I get the impression from the article that he has made real comparisons and tested the Epson 4000 with familiar negs that had been printed in other media, silver and otherwise. I did get a sense from the article that there was a fair amount of the "gee-whiz" factor that one experiences the first time you see a pretty nice print come off the printer, not unlike the experience of seeing a print come up in the developer tray for the first time.
    David,
    Not to knitpick, but I was precise in my descriptions. Maureen's print Suspended was clearly better from the inkjet -- many, many others were not even comparable with silver clearly the best medium. My experience and my eye are tellling me that there is no "magic bullet" medium that is best in every case. Some images are best in platinum and any other medium just doesn't do the image justice. Some are best in silver. Some are great in inkjet. We just published Robb Kendrick cowboy portraits in LensWork that are simply superb as tintypes and would not succeed nearly so well in other media. This, to me, is part of the great fun of being a photographer today -- we have so many different ways to show our creative vision! I think this is a big hoorah for photography and look forward to seeing how creative photographers choose to express themselves. Agreed?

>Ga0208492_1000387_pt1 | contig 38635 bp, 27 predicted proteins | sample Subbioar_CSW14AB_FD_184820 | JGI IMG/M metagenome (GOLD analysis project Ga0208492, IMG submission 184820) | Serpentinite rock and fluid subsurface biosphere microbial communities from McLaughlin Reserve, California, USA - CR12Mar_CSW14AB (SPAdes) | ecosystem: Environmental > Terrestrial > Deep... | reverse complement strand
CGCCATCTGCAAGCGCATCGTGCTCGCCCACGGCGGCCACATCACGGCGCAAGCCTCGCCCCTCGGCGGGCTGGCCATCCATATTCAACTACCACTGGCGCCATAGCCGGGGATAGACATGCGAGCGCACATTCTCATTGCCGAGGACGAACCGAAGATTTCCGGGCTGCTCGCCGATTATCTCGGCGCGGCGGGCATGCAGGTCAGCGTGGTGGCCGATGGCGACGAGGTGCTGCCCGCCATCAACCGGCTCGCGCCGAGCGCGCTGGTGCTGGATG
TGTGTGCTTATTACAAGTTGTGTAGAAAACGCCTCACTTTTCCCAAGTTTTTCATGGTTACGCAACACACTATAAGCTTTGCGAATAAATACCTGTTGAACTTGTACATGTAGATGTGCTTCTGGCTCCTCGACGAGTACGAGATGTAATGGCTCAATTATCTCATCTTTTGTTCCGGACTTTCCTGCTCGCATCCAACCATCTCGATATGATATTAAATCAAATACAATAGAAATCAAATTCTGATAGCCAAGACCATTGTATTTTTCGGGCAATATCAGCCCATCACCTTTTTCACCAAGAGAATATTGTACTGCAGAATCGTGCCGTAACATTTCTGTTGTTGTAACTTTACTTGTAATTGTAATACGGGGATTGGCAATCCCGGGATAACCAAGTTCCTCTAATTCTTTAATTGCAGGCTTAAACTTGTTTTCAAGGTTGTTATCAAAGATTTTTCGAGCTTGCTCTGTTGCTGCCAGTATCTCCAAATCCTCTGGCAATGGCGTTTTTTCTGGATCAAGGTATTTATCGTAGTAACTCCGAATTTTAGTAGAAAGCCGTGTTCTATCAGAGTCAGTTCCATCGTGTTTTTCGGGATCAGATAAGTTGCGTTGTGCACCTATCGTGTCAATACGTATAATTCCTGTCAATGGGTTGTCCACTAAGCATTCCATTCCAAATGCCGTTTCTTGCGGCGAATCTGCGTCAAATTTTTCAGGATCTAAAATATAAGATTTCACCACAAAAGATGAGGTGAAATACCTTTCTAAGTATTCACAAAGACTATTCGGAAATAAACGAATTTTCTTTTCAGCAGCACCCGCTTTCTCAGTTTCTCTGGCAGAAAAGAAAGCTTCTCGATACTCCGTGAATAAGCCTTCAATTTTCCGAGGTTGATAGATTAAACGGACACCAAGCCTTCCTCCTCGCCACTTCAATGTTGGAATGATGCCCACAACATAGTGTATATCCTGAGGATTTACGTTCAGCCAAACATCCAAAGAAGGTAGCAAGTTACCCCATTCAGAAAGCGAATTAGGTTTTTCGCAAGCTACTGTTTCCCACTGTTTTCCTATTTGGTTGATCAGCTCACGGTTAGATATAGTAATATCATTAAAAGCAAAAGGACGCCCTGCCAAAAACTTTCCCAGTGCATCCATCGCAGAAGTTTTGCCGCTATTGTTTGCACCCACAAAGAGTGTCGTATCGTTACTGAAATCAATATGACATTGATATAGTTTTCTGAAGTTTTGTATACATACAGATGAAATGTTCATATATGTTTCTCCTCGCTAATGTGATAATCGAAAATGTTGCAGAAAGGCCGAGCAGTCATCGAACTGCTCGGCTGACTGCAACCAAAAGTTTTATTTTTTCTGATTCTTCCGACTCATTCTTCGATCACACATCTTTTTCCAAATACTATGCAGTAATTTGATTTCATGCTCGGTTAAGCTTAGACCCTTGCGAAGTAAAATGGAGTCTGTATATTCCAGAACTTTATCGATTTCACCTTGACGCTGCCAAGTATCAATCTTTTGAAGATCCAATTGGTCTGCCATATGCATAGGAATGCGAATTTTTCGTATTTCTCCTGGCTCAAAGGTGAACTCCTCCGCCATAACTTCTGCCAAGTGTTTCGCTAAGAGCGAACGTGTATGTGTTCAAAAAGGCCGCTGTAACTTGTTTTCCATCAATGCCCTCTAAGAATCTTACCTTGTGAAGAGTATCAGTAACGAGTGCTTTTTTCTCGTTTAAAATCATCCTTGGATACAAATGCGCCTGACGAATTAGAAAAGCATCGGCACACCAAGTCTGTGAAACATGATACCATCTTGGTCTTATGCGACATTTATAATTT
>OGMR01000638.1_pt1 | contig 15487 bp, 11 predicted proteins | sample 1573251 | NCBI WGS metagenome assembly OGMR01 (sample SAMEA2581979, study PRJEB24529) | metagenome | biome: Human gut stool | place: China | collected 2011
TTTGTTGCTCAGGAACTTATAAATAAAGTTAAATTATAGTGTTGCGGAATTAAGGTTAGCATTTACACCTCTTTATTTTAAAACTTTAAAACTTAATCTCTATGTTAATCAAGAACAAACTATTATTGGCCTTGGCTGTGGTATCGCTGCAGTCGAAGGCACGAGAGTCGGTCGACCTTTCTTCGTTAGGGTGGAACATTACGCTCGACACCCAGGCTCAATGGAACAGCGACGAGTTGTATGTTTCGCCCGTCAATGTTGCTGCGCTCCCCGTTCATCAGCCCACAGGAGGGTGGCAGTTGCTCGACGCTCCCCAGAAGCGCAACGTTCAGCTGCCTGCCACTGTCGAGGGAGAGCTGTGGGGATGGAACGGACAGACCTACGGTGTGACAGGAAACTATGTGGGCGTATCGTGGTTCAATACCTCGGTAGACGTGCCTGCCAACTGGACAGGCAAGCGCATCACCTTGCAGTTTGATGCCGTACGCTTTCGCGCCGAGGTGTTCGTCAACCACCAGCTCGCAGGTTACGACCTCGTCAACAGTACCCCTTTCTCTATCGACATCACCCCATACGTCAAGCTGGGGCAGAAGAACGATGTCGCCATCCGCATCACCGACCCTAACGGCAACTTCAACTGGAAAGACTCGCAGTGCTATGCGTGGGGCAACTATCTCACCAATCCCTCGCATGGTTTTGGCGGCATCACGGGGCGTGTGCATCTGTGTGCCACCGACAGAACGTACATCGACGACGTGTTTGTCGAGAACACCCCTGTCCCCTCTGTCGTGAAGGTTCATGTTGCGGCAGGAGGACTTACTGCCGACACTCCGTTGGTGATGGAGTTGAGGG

Brooks Jensen
    Editor, LensWork Publishing
    Written Monday August 29, 2005

  8. #18

    Join Date
    Mar 2004
    Posts
    85
    Quote Originally Posted by David A. Goldfarb
    Makes it seem like the decision to dismantle the darkroom wasn't really about the availability of imagesetter negs after all. No surprise there, really.
    David,
    I am not sure why there is such insistance that there is a hidden agenda or that there was any reason to discontinue our Special Editions other than what I stated. I can show you the piles of flawed negatives we had to discard that led directly to our decision to shut down the business aspect of the darkroom. As I said in my earlier post, I still have my negatives, my enlarger, and my personal work will likely include some gelatin silver for some time to come. It will also include digital prints. I am not opposed to any medium if it is the best medium for a particular creative vision. I cannot be any clearer than that. So can I ask at least for the benefit of the doubt?
    Brooks Jensen
    Editor, LensWork Publishing